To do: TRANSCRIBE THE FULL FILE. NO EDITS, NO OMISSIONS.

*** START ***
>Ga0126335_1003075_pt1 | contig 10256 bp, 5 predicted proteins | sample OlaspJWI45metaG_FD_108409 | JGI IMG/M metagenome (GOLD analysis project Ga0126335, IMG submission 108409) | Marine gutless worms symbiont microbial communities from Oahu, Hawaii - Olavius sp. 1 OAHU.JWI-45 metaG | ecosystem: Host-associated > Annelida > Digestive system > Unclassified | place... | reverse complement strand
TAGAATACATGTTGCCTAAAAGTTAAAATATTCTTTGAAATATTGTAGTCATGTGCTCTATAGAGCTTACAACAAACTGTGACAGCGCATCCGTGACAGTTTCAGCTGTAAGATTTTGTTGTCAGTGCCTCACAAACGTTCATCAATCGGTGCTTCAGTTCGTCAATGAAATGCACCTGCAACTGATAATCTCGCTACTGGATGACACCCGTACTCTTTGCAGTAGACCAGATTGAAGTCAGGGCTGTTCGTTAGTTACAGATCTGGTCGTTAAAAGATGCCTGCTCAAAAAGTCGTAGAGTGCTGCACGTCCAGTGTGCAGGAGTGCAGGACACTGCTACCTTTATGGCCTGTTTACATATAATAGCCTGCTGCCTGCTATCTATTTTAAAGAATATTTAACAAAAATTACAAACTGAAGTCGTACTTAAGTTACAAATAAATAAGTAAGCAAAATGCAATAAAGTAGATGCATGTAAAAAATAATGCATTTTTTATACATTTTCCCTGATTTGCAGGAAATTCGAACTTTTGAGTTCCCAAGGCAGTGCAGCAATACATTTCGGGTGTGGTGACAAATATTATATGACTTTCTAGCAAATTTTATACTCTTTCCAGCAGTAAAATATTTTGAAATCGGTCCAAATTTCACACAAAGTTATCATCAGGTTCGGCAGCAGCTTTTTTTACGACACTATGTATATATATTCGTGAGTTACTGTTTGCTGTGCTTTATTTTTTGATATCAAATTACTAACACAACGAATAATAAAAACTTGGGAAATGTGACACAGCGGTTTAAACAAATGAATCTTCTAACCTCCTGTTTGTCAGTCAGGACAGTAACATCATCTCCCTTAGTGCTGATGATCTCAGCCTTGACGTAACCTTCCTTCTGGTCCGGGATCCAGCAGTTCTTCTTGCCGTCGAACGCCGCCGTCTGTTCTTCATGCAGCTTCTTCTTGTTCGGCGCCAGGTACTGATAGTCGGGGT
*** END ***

>Ga0126335_1003075_pt1 | contig 10256 bp, 5 predicted proteins | sample OlaspJWI45metaG_FD_108409 | JGI IMG/M metagenome (GOLD analysis project Ga0126335, IMG submission 108409) | Marine gutless worms symbiont microbial communities from Oahu, Hawaii - Olavius sp. 1 OAHU.JWI-45 metaG | ecosystem: Host-associated > Annelida > Digestive system > Unclassified | place... | reverse complement strand
TAGAATACATGTTGCCTAAAAGTTAAAATATTCTTTGAAATATTGTAGTCATGTGCTCTATAGAGCTTACAACAAACTGTGACAGCGCATCCGTGACAGTTTCAGCTGTAAGATTTTGTTGTCAGTGCCTCACAAACGTTCATCAATCGGTGCTTCAGTTCGTCAATGAAATGCACCTGCAACTGATAATCTCGCTACTGGATGACACCCGTACTCTTTGCAGTAGACCAGATTGAAGTCAGGGCTGTTCGTTAGTTACAGATCTGGTCGTTAAAAGATGCCTGCTCAAAAAGTCGTAGAGTGCTGCACGTCCAGTGTGCAGGAGTGCAGGACACTGCTACCTTTATGGCCTGTTTACATATAATAGCCTGCTGCCTGCTATCTATTTTAAAGAATATTTAACAAAAATTACAAACTGAAGTCGTACTTAAGTTACAAATAAATAAGTAAGCAAAATGCAATAAAGTAGATGCATGTAAAAAATAATGCATTTTTTATACATTTTCCCTGATTTGCAGGAAATTCGAACTTTTGAGTTCCCAAGGCAGTGCAGCAATACATTTCGGGTGTGGTGACAAATATTATATGACTTTCTAGCAAATTTTATACTCTTTCCAGCAGTAAAATATTTTGAAATCGGTCCAAATTTCACACAAAGTTATCATCAGGTTCGGCAGCAGCTTTTTTTACGACACTATGTATATATATTCGTGAGTTACTGTTTGCTGTGCTTTATTTTTTGATATCAAATTACTAACACAACGAATAATAAAAACTTGGGAAATGTGACACAGCGGTTTAAACAAATGAATCTTCTAACCTCCTGTTTGTCAGTCAGGACAGTAACATCATCTCCCTTAGTGCTGATGATCTCAGCCTTGACGTAACCTTCCTTCTGGTCCGGGATCCAGCAGTTCTTCTTGCCGTCGAACGCCGCCGTCTGTTCTTCATGCAGCTTCTTCTTGTTCGGCGCCAGGTACTGATAGTCGGGGT